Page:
1.  Lin, Y.H., Xu, J.L., Hu, J., Wang, L.H., Ong, S.L., Leadbetter, J.R. and Zhang, L.H. Acyl-homoserine lactone acylase from Ralstonia strain XJ12B represents a novel and potent class of quorum-quenching enzymes. Mol. Microbiol. 47 (2003) 849–860. [DOI] [PMID: 12535081]
2.  Sio, C.F., Otten, L.G., Cool, R.H., Diggle, S.P., Braun, P.G., Bos, R., Daykin, M., Cámara, M., Williams, P. and Quax, W.J. Quorum quenching by an N-acyl-homoserine lactone acylase from Pseudomonas aeruginosa PAO1. Infect. Immun. 74 (2006) 1673–1682. [DOI] [PMID: 16495538]
[EC created 2007]
Accepted name: histone deacetylase
Reaction: Hydrolysis of an N6-acetyl-lysine residue of a histone to yield a deacetylated histone
Other name(s): HDAC
Systematic name: histone amidohydrolase
Comments: A class of enzymes that remove acetyl groups from N6-acetyl-lysine residues on a histone. The reaction of this enzyme is opposite to that of EC, histone acetyltransferase. Histone deacetylases (HDACs) can be organized into three classes, HDAC1, HDAC2 and HDAC3, depending on sequence similarity and domain organization. Histone acetylation plays an important role in regulation of gene expression. In eukaryotes, HDACs play a key role in the regulation of transcription and cell proliferation [4]. May be identical to EC, acyl-lysine deacylase.
Links to other databases: BRENDA, EXPASY, KEGG, MetaCyc, PDB
1.  Krieger, D.E., Levine, R., Merrifield, R.B., Vidali, G. and Allfrey, V.G. Chemical studies of histone acetylation. Substrate specificity of a histone deacetylase from calf thymus nuclei. J. Biol. Chem. 249 (1974) 332–334. [PMID: 4855628]
2.  Sanchez del Pino, M.M., Lopez-Rodas, G., Sendra, R. and Tordera, V. Properties of the yeast nuclear histone deacetylase. Biochem. J. 303 (1994) 723–729. [PMID: 7980438]
3.  Ouaissi, M. and Ouaissi, A. Histone deacetylase enzymes as potential drug targets in cancer and parasitic diseases. J. Biomed. Biotechnol. 2006 (2006) 13474. [DOI] [PMID: 16883049]
4.  Song, Y.M., Kim, Y.S., Kim, D., Lee, D.S. and Kwon, H.J. Cloning, expression, and biochemical characterization of a new histone deacetylase-like protein from Thermus caldophilus GK24. Biochem. Biophys. Res. Commun. 361 (2007) 55–61. [DOI] [PMID: 17632079]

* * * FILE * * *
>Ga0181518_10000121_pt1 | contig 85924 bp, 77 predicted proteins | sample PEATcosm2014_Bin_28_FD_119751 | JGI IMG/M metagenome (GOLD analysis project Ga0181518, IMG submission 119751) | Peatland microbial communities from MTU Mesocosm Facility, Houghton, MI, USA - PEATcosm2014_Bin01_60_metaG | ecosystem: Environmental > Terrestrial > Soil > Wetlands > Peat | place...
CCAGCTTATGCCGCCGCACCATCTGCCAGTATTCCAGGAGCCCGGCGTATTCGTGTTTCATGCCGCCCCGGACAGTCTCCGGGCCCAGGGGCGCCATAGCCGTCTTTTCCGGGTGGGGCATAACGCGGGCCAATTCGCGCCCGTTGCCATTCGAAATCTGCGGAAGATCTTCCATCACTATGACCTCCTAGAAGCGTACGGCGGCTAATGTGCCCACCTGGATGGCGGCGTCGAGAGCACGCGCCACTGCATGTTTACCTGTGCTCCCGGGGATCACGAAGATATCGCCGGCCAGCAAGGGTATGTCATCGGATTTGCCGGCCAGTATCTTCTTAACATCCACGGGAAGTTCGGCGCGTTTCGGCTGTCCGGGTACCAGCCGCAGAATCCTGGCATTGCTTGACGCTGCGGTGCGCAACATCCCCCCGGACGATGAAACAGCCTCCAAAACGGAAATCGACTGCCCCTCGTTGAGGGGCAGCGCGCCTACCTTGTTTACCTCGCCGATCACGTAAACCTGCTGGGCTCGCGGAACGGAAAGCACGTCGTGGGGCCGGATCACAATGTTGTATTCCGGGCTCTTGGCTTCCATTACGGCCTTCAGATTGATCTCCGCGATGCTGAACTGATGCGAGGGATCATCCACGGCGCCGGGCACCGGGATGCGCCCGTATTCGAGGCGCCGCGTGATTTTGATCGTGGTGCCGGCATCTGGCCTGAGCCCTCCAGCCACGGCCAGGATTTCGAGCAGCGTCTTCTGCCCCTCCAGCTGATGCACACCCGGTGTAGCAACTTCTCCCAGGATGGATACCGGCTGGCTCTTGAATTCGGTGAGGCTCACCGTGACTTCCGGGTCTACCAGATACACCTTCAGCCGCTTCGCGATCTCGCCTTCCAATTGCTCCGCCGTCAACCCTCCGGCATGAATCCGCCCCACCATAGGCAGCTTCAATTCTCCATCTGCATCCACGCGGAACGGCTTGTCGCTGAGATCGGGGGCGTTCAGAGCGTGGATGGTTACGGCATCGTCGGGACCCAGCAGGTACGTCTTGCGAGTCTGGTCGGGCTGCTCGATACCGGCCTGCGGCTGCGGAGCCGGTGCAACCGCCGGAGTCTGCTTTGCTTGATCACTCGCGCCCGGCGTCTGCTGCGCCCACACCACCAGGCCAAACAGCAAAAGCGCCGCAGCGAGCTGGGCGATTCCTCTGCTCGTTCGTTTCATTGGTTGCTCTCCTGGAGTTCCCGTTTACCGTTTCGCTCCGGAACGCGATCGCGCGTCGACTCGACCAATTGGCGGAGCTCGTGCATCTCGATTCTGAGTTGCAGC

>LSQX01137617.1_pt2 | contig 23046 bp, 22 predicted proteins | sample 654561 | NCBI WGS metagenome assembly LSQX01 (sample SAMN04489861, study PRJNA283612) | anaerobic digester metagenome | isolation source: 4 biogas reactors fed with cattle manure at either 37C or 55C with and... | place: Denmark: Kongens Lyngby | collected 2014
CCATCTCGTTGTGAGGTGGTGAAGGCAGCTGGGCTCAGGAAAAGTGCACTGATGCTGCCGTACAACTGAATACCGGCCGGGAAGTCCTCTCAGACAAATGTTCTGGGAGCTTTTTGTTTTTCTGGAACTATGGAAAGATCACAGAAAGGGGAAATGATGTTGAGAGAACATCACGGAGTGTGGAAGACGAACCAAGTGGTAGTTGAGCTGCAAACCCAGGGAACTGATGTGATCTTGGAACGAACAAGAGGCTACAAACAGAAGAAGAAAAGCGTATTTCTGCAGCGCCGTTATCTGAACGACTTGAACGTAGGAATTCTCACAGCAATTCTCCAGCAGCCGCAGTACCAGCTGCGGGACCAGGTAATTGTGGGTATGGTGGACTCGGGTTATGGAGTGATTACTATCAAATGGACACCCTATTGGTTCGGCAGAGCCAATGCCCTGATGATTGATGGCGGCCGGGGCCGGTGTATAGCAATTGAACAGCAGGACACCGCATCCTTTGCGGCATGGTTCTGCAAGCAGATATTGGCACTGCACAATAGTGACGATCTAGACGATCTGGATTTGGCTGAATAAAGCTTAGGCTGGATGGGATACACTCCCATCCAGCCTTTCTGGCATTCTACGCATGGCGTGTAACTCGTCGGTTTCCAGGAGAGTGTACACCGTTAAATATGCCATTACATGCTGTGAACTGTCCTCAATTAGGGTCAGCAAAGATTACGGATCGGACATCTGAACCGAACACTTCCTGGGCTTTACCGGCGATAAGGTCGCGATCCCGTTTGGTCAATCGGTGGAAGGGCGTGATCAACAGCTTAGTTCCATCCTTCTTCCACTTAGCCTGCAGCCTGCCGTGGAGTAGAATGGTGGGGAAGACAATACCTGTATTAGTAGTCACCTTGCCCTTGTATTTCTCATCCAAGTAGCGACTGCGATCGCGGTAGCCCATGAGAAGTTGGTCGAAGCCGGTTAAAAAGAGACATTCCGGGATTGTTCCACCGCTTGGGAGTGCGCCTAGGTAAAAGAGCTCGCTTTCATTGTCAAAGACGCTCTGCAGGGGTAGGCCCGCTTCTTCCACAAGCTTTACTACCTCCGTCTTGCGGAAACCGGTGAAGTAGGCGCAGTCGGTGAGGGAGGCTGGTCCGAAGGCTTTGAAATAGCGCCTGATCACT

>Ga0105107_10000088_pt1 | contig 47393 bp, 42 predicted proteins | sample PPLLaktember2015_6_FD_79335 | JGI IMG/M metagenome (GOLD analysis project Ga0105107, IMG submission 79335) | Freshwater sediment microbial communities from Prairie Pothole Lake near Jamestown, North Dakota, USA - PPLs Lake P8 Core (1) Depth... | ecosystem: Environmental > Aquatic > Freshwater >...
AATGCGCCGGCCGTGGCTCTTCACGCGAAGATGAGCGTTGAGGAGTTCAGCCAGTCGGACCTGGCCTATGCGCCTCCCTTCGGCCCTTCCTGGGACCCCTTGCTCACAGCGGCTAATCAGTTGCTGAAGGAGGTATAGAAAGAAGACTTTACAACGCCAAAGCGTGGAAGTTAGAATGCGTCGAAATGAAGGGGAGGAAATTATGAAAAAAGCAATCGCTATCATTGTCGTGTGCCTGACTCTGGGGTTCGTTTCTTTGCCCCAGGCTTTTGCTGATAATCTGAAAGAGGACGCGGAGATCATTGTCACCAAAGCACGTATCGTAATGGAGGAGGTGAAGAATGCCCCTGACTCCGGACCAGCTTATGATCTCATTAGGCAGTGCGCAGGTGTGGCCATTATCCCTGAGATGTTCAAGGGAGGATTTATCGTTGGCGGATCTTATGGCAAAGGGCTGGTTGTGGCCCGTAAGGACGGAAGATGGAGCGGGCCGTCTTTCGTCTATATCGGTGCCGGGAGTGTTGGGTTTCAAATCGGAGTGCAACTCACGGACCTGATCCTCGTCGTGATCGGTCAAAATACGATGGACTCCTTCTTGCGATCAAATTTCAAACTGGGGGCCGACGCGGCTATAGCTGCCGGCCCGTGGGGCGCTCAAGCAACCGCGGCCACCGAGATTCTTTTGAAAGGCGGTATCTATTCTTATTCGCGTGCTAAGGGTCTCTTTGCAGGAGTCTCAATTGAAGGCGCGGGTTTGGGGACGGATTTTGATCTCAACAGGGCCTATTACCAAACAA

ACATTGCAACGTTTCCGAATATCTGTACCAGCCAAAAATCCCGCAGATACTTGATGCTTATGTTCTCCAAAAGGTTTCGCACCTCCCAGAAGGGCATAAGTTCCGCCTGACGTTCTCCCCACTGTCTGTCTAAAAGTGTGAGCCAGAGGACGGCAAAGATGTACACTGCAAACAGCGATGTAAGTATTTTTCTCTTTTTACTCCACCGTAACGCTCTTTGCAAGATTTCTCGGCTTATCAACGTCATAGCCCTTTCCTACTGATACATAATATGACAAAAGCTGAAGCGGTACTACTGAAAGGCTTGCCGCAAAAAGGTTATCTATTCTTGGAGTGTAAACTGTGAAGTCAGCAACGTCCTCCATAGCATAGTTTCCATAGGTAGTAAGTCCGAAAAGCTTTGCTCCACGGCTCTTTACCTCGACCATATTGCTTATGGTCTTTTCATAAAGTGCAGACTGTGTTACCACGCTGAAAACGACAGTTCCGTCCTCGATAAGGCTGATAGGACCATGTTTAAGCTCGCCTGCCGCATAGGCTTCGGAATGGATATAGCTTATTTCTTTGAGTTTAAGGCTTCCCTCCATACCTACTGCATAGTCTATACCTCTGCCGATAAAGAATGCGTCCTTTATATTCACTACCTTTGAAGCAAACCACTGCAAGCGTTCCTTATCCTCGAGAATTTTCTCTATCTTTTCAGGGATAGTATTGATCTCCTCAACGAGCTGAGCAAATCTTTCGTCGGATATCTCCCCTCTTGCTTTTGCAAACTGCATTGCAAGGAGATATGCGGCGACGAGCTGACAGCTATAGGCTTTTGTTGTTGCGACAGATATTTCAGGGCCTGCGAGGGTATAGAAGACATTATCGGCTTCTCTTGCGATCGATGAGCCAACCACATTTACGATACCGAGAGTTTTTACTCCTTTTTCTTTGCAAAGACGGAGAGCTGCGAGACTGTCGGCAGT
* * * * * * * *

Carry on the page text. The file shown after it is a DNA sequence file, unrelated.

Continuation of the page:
5.  Finnin, M.S., Donigian, J.R., Cohen, A., Richon, V.M., Rifkind, R.A., Marks, P.A., Breslow, R. and Pavletich, N.P. Structures of a histone deacetylase homologue bound to the TSA and SAHA inhibitors. Nature 401 (1999) 188–193. [DOI] [PMID: 10490031]
6.  Phiel, C.J., Zhang, F., Huang, E.Y., Guenther, M.G., Lazar, M.A. and Klein, P.S. Histone deacetylase is a direct target of valproic acid, a potent anticonvulsant, mood stabilizer, and teratogen. J. Biol. Chem. 276 (2001) 36734–36741. [DOI] [PMID: 11473107]
7.  de Ruijter, A.J., van Gennip, A.H., Caron, H.N., Kemp, S. and van Kuilenburg, A.B. Histone deacetylases (HDACs): characterization of the classical HDAC family. Biochem. J. 370 (2003) 737–749. [DOI] [PMID: 12429021]
[EC created 2008]
Accepted name: fatty acid amide hydrolase
Reaction: (1) anandamide + H2O = arachidonic acid + ethanolamine
(2) oleamide + H2O = oleic acid + NH3
Glossary: anandamide = (5Z,8Z,11Z,14Z)-N-(2-hydroxyethyl)icosa-5,8,11,14-tetraenamide
Other name(s): FAAH; oleamide hydrolase; anandamide amidohydrolase
Systematic name: fatty acylamide amidohydrolase
Comments: Integral membrane protein, the enzyme is responsible for the catabolism of neuromodulatory fatty acid amides, including anandamide and oleamide, occurs in mammalia.
Links to other databases: BRENDA, EXPASY, KEGG, MetaCyc
1.  Boger, D.L., Fecik, R.A., Patterson, J.E., Miyauchi, H., Patricelli, M.P. and Cravatt, B.F. Fatty acid amide hydrolase substrate specificity. Bioorg. Med. Chem. Lett. 10 (2000) 2613–2616. [DOI] [PMID: 11128635]
2.  Patricelli, M.P., Lashuel, H.A., Giang, D.K., Kelly, J.W. and Cravatt, B.F. Comparative characterization of a wild type and transmembrane domain-deleted fatty acid amide hydrolase: identification of the transmembrane domain as a site for oligomerization. Biochemistry 37 (1998) 15177–15187. [DOI] [PMID: 9790682]
3.  Patricelli, M.P. and Cravatt, B.F. Characterization and manipulation of the acyl chain selectivity of fatty acid amide hydrolase. Biochemistry 40 (2001) 6107–6115. [DOI] [PMID: 11352748]
[EC created 2009]